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Carve out time for scholarship by thinking creatively


 Why is making time for scholarship in academic medicine so hard to achieve?

That question was at the forefront of a Sunday session titled “Thinking Outside the Box: Turning Your Clinical Activities or Teaching into Scholarship” at the 2013 annual meeting of the Association of American Medical Colleges in Philadelphia. Led by Wendy Hobson-Rohrer, M.D., a professor of pediatrics and associate dean for faculty development at the University of Utah and Emily Walvoord, M.D., an associate professor of clinical pediatrics and assistant dean for faculty affairs at Indiana University School of Medicine, the session delved into ways that clinicians can look at their work to “make it count twice” —or finding ways to turn clinical case studies into articles for journals, methods for developing best practices and a host of other examples of scholarship.

Most people engaged in academic medicine have a busy schedule balancing research, teaching duties and clinic time. Scholarship can often be tossed to the back burner —but it doesn’t have to be that way, say Hobson-Rohrer and Walvoord.

“Think of ways to maximize work and to make projects count twice,” says Hobson-Rohrer.

She offered an example from her own work at the University of Utah, in which as part of her job duties she needed to offer remediation to a medical student. Instead of developing a simple plan for the student and leaving it at that, Hobson-Rohrer decided to broaden her efforts to help peers around the country who might find themselves in similar situations with medical students.  She collaborated with a national group of educators to create a peer-reviewed workshop on remediation and traveled around the country to present the workshop. The work eventually ended up published on the web site,, where it continues to be a resource to others —and a piece of scholarship from what started as a regular work assignment for Hobson-Rohrer.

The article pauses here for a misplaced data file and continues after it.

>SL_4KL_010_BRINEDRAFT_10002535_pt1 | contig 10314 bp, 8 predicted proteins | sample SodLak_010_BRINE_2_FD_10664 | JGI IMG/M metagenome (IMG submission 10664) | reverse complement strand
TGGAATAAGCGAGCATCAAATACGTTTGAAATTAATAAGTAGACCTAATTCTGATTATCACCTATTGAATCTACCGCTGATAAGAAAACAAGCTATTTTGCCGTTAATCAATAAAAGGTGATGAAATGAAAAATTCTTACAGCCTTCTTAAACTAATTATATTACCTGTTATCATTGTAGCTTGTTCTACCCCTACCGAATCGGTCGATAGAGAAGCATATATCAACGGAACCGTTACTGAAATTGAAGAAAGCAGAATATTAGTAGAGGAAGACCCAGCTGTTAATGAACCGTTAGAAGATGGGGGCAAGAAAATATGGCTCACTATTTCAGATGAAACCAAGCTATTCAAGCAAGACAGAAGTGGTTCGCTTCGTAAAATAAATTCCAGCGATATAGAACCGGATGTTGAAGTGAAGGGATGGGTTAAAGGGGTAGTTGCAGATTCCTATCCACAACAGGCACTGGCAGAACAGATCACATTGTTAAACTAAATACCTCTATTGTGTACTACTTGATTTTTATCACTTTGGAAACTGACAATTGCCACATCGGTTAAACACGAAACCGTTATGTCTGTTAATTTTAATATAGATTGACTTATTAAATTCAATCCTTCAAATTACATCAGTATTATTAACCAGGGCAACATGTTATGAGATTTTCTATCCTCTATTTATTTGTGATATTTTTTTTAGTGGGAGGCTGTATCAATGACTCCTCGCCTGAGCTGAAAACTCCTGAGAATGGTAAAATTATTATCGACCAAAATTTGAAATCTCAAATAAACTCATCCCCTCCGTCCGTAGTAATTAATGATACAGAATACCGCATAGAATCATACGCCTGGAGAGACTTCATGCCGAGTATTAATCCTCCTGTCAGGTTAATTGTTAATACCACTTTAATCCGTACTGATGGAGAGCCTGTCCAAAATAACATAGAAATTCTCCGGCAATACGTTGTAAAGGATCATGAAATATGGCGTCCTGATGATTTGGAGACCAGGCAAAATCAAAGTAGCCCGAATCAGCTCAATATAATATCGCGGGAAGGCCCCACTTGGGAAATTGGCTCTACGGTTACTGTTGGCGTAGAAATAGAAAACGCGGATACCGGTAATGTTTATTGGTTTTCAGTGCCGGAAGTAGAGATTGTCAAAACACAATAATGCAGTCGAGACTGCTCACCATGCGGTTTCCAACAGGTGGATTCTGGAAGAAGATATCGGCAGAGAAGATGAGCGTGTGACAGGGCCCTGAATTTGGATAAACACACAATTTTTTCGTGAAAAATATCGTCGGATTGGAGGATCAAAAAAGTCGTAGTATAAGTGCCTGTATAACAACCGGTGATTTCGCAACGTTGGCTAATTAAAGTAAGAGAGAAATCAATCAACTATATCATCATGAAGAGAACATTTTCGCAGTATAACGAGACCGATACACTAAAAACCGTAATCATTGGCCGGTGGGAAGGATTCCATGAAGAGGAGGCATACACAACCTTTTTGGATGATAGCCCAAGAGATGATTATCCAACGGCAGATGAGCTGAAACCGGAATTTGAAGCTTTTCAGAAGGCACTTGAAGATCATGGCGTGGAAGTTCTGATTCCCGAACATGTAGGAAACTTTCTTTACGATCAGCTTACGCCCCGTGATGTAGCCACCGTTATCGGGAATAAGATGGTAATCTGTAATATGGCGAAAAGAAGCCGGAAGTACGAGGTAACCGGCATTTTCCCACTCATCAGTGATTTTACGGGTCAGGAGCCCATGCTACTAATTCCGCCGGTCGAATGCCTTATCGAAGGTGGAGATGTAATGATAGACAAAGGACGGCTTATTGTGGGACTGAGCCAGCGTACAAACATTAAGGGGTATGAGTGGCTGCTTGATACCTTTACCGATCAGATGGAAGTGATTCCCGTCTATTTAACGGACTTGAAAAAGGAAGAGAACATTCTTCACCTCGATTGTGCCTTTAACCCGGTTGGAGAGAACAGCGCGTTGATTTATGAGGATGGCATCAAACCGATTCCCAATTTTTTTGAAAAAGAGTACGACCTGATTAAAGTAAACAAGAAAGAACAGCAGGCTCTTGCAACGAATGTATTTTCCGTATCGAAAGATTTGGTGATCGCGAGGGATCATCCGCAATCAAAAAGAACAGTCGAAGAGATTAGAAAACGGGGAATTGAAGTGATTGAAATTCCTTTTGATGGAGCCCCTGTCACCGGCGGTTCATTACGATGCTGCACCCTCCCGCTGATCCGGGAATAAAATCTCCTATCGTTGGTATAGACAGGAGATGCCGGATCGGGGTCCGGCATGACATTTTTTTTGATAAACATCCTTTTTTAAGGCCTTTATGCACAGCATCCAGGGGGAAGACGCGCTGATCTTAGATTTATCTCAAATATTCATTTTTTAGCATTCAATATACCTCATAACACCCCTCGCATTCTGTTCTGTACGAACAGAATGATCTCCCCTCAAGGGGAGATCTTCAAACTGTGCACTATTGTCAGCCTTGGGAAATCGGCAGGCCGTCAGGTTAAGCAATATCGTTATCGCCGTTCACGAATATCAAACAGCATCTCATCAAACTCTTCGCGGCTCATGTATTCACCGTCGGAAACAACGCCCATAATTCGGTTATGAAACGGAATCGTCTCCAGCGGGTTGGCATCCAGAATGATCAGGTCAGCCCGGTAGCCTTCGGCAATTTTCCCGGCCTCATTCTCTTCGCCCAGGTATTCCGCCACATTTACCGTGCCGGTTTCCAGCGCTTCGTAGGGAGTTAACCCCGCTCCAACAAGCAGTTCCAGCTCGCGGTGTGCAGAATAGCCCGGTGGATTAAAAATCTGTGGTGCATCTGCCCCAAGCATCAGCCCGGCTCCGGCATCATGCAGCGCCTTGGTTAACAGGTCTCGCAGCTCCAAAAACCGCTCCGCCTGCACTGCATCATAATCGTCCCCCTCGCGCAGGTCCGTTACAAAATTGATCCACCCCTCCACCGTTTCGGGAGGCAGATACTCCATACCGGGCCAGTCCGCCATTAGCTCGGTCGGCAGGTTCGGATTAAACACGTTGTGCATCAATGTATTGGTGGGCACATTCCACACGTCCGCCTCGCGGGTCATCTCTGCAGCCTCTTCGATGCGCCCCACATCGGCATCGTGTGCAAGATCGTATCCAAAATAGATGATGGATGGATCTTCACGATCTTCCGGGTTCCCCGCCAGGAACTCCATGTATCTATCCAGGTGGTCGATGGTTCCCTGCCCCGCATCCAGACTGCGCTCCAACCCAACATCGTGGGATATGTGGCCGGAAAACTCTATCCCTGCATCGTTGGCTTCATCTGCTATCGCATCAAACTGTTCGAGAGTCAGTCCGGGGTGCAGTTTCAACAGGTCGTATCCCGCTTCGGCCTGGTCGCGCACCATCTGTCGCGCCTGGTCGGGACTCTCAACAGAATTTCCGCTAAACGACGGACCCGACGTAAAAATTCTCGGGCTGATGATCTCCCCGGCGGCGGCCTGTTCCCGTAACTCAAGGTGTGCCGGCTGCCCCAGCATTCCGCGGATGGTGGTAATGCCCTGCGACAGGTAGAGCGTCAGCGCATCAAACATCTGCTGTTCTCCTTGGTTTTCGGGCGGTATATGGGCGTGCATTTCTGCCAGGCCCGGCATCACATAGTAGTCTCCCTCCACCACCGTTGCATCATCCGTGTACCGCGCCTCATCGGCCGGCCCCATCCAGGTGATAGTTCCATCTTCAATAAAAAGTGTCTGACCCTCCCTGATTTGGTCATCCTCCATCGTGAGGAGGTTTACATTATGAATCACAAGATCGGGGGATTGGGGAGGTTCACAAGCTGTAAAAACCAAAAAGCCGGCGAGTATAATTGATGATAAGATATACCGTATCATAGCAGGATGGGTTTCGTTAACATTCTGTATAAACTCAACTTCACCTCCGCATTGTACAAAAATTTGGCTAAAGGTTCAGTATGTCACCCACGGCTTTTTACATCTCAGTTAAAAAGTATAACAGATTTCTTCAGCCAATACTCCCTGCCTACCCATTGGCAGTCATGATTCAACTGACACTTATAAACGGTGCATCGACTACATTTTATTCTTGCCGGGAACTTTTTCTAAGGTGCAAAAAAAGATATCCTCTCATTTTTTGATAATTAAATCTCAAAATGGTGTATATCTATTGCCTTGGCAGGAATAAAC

“There were a whole lot of different things that came ouf of that,” says Hobson-Rohrer.

Walvoord offered a similar example from Indiana University School of Medicine, where clinicians turned an announcement of new guidelines for the care of girls with Turner syndrome into a chance for study.  Clinicians at Indiana asked the question, “Are we providing the best care for our girls with Turner syndrome?” They carried out a chart review to see if health care providers within their system were following guidelines and based on their findings, made a poster to present at a national meeting along with an abstract. That development turned into more presentations at Grand Rounds, which turned into publishing a manuscript on their chart reviews.  Finally, they came up with developing a flow sheet to see if they could improve outcomes of adherence to guidelines and care.

Hobson-Rohrer and Walvoord both noted that it’s essential that young faculty members be assigned mentors who emphasize the importance of scholarship in academic medicine, and who encourage young faculty members to squeeze time in for such activities.  The two say when they are working with young faculty, they ask them to reflect on a series of questions, including “Who am I? Where am I going? What do I really want? What work that I do is most satisfying to me? What will give me fulfillment?”

Those conversations can help steer young faculty to the direction in which they are most passionate —which often is the same direction in which they will find the most success.

As for incorporating more scholarship into day-to-day practices, Hobson-Rohrer and Walvoord encouraged clinicians to look to different types of scholarship outlined in Boyer’s Types of Scholarship. Instead of focusing simply on discovery science resulting in new knowledge that gets published in peer-reviewed journals, clinicians should look toward integration/sharing knowledge through a comprehensive literature review or writing a textbook chapter. They might also use application scholarship, which entails bringing knowledge to bear in addressing societal needs like developing practice standards. Offering a reflective critique on mentorship can also be turned into scholarship, Hobson-Rohrer says.

“Does an intern that you taught about screening for anemia actually do it? Do they order an anemia test? And in the end do anemia rates go down – which would be the gold standard?” she says.

Both also encouraged clinicians to work hard to disseminate their scholarship to multiple sources by evaluating the “3P’s”: Make sure it is given to the public, to peer-reviewed places and to platforms for others to build upon.

By: Melinda Rogers